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How to Use a Mantra in Yoga
In Hinduism, a mantra is "a sacred verbal formula repeated in prayer, meditation or incantation, such as an invocation of a god, a magic spell, or a syllable or portion of scripture containing mystical potentialities."
Mantras are used as anchors for our wandering minds. They focus our thoughts, and, as they are chanted during yoga or meditation, they serve to keep our concentration focused inwardly. It's all too easy for a distracted yogi to begin thinking about upcoming chores, to-do lists and noises from other rooms. A repeated mantra — also known as japa — serves to pull those wayward thoughts back into the moment.
Traditionally, there are more than 70 million mantras. These range from the well-known Buddhist chant "Om mani padme hung," to sacred Vishnu prayers such as "Om Sri Ram Jai Ram Jai Jai Ram," and beyond. Sanatan Society is an excellent resource for mantras, along with beautiful audio samples of their pronunciation.
While the repeated chanting of a mantra is what gives it more suggestive power, there is no fixed number of times you must repeat a chant before you finish your yoga session. However, many mantra yogis utilize mala beads in their meditations.
Just as the rosary is used in Catholic religion in prayer repetition, the japa mala beads/necklaces are often used in mantra yoga. Hold them in your hands, and, each time you repeat your mantra's chant, simply touch, rub or twirl one of the beads. Move to the next with each repetition, and complete your meditation when you have touched the last bead. This adds a sense of closure, of completion, that may be missing if you chant with no tangible beginning and end.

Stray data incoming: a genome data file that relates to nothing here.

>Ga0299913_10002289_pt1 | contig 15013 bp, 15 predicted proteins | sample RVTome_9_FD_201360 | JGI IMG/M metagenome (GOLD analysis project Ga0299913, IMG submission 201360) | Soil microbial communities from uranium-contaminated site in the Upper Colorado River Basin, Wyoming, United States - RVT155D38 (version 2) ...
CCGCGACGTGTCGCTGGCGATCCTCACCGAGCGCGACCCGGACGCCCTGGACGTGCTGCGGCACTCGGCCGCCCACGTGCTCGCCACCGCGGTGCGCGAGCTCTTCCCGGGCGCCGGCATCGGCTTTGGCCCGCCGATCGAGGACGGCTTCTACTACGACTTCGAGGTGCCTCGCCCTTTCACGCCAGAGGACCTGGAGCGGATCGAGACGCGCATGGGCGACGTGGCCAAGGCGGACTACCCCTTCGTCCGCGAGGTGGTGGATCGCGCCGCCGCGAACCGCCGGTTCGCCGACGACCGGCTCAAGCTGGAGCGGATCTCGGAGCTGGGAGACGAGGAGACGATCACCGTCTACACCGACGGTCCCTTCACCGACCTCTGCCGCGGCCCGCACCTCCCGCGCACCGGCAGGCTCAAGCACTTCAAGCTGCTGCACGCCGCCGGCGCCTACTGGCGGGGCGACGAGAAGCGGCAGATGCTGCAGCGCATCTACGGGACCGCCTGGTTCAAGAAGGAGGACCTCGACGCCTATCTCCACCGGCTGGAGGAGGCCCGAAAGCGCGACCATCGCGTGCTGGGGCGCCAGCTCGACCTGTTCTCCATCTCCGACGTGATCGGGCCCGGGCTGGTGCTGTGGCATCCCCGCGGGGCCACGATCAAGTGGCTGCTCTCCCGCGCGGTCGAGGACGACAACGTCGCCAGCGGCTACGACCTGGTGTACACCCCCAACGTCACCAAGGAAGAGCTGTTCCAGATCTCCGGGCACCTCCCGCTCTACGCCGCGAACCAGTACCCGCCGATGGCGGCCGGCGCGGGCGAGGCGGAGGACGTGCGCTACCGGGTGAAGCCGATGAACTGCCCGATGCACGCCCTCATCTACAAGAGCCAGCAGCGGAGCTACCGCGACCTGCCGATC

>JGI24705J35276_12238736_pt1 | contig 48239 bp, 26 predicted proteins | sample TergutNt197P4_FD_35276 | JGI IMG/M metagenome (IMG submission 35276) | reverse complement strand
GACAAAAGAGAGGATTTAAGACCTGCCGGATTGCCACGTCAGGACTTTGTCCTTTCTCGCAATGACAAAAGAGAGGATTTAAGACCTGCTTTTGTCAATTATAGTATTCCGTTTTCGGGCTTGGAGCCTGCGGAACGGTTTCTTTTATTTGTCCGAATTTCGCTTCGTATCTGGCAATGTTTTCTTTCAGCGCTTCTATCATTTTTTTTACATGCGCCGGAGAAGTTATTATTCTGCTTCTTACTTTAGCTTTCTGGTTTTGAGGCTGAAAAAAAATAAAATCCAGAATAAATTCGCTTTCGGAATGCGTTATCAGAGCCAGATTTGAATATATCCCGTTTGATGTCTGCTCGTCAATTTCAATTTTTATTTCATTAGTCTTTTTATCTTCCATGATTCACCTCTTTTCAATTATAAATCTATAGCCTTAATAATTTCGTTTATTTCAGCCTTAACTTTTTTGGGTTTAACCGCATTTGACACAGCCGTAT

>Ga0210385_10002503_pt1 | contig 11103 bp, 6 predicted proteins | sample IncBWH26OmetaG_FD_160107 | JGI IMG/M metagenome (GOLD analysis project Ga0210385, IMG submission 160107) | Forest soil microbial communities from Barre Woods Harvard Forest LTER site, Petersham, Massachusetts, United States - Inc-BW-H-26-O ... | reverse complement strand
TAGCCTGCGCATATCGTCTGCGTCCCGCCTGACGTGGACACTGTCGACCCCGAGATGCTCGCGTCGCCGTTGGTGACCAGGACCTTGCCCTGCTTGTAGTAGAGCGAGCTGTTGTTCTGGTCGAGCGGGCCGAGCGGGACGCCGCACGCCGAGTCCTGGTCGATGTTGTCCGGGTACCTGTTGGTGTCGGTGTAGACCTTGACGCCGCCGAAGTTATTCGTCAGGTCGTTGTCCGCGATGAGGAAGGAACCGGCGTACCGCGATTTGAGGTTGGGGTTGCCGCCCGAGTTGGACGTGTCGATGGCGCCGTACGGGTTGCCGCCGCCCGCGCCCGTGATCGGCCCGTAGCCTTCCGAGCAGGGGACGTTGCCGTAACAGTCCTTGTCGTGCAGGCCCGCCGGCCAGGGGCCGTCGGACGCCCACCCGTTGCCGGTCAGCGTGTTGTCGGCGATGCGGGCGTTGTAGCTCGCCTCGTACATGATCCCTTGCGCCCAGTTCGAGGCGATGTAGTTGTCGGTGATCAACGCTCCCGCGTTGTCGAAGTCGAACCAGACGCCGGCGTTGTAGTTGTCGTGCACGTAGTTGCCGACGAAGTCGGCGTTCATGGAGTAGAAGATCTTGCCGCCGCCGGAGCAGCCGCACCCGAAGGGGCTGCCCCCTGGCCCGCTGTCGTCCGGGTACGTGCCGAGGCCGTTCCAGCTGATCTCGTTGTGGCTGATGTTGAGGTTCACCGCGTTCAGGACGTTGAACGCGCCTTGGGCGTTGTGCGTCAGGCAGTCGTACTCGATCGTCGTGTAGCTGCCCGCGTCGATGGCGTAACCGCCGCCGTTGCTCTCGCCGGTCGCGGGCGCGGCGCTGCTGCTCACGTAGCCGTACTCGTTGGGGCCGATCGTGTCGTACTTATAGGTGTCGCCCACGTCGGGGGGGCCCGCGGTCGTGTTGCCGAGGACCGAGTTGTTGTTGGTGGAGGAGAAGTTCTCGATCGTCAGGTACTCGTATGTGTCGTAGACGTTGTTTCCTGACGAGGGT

Why do I need to chant a mantra?
This is a common question, especially from those who may feel a little shy, self-conscious or silly about the idea of chanting during their yoga meditations. Simply put, a mantra is said to gain suggestive strength each time it is repeated. With each repetition, the mantra anchors the mind more firmly in the moment, preventing it from wandering to other thoughts.
Remember that if you are in a group of people, such as a yoga class, and everyone is meditating and chanting together, no one is paying any attention to what you are saying, how you are saying it or whether you are "doing it right." Everyone is trying to become attuned with their own mind to enhance their own yoga experience.
It becomes easier and easier to tune out the rest of the world with each chanting session. Before long, you will find yourself focusing solely on yourself: your heartbeat, your breathing, what the words of the mantra mean to you and the exceptional feeling you have at the end of your session. When the outside world no longer intrudes, you will have perfected the art of mantra-chant yoga.
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